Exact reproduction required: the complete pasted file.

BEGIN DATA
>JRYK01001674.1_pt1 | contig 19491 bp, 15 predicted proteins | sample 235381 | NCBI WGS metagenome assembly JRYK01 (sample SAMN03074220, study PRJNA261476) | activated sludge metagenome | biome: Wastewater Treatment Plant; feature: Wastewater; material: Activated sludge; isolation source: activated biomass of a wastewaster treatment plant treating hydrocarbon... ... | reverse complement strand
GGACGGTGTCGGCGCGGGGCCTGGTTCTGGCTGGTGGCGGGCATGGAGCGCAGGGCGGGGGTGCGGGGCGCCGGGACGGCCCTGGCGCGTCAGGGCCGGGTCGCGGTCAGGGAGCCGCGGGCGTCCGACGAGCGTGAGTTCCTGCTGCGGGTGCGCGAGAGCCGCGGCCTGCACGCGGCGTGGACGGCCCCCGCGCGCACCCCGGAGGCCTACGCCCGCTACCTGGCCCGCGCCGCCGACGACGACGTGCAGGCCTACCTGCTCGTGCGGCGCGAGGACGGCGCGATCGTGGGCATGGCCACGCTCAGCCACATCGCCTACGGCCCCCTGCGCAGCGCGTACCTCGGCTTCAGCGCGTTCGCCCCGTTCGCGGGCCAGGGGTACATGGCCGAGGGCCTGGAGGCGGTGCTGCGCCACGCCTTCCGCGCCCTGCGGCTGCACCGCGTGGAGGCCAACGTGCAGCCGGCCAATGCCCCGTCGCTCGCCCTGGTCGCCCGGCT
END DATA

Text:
>JRYK01001674.1_pt1 | contig 19491 bp, 15 predicted proteins | sample 235381 | NCBI WGS metagenome assembly JRYK01 (sample SAMN03074220, study PRJNA261476) | activated sludge metagenome | biome: Wastewater Treatment Plant; feature: Wastewater; material: Activated sludge; isolation source: activated biomass of a wastewaster treatment plant treating hydrocarbon... ... | reverse complement strand
GGACGGTGTCGGCGCGGGGCCTGGTTCTGGCTGGTGGCGGGCATGGAGCGCAGGGCGGGGGTGCGGGGCGCCGGGACGGCCCTGGCGCGTCAGGGCCGGGTCGCGGTCAGGGAGCCGCGGGCGTCCGACGAGCGTGAGTTCCTGCTGCGGGTGCGCGAGAGCCGCGGCCTGCACGCGGCGTGGACGGCCCCCGCGCGCACCCCGGAGGCCTACGCCCGCTACCTGGCCCGCGCCGCCGACGACGACGTGCAGGCCTACCTGCTCGTGCGGCGCGAGGACGGCGCGATCGTGGGCATGGCCACGCTCAGCCACATCGCCTACGGCCCCCTGCGCAGCGCGTACCTCGGCTTCAGCGCGTTCGCCCCGTTCGCGGGCCAGGGGTACATGGCCGAGGGCCTGGAGGCGGTGCTGCGCCACGCCTTCCGCGCCCTGCGGCTGCACCGCGTGGAGGCCAACGTGCAGCCGGCCAATGCCCCGTCGCTCGCCCTGGTCGCCCGGCT